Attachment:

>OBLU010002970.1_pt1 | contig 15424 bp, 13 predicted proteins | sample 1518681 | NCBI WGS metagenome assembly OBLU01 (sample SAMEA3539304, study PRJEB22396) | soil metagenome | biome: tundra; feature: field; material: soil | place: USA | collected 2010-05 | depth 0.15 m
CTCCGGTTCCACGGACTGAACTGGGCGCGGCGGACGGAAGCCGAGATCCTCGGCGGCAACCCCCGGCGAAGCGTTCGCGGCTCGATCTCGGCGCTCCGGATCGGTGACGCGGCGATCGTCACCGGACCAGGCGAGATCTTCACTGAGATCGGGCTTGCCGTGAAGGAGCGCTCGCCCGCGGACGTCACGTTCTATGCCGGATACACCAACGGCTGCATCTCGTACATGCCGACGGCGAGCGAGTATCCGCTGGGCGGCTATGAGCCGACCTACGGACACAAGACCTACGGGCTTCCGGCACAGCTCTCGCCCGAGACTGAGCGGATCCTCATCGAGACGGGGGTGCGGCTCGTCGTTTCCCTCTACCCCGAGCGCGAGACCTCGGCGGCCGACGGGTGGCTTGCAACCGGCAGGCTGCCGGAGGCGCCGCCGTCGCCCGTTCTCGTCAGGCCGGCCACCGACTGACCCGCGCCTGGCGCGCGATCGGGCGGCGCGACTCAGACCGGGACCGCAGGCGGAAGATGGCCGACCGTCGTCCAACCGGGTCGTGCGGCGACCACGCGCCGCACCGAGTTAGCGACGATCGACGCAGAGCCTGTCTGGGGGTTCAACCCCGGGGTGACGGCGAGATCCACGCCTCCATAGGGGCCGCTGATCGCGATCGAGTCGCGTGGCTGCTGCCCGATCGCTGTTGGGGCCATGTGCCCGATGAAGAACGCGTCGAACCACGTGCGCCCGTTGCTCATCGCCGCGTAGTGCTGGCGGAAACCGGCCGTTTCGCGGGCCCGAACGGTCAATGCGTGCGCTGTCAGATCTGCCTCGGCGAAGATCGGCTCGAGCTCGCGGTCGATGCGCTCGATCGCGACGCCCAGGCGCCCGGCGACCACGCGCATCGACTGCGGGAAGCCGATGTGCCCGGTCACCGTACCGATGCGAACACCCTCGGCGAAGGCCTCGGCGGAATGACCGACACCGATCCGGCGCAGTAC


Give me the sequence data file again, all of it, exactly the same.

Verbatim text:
>OBLU010002970.1_pt1 | contig 15424 bp, 13 predicted proteins | sample 1518681 | NCBI WGS metagenome assembly OBLU01 (sample SAMEA3539304, study PRJEB22396) | soil metagenome | biome: tundra; feature: field; material: soil | place: USA | collected 2010-05 | depth 0.15 m
CTCCGGTTCCACGGACTGAACTGGGCGCGGCGGACGGAAGCCGAGATCCTCGGCGGCAACCCCCGGCGAAGCGTTCGCGGCTCGATCTCGGCGCTCCGGATCGGTGACGCGGCGATCGTCACCGGACCAGGCGAGATCTTCACTGAGATCGGGCTTGCCGTGAAGGAGCGCTCGCCCGCGGACGTCACGTTCTATGCCGGATACACCAACGGCTGCATCTCGTACATGCCGACGGCGAGCGAGTATCCGCTGGGCGGCTATGAGCCGACCTACGGACACAAGACCTACGGGCTTCCGGCACAGCTCTCGCCCGAGACTGAGCGGATCCTCATCGAGACGGGGGTGCGGCTCGTCGTTTCCCTCTACCCCGAGCGCGAGACCTCGGCGGCCGACGGGTGGCTTGCAACCGGCAGGCTGCCGGAGGCGCCGCCGTCGCCCGTTCTCGTCAGGCCGGCCACCGACTGACCCGCGCCTGGCGCGCGATCGGGCGGCGCGACTCAGACCGGGACCGCAGGCGGAAGATGGCCGACCGTCGTCCAACCGGGTCGTGCGGCGACCACGCGCCGCACCGAGTTAGCGACGATCGACGCAGAGCCTGTCTGGGGGTTCAACCCCGGGGTGACGGCGAGATCCACGCCTCCATAGGGGCCGCTGATCGCGATCGAGTCGCGTGGCTGCTGCCCGATCGCTGTTGGGGCCATGTGCCCGATGAAGAACGCGTCGAACCACGTGCGCCCGTTGCTCATCGCCGCGTAGTGCTGGCGGAAACCGGCCGTTTCGCGGGCCCGAACGGTCAATGCGTGCGCTGTCAGATCTGCCTCGGCGAAGATCGGCTCGAGCTCGCGGTCGATGCGCTCGATCGCGACGCCCAGGCGCCCGGCGACCACGCGCATCGACTGCGGGAAGCCGATGTGCCCGGTCACCGTACCGATGCGAACACCCTCGGCGAAGGCCTCGGCGGAATGACCGACACCGATCCGGCGCAGTAC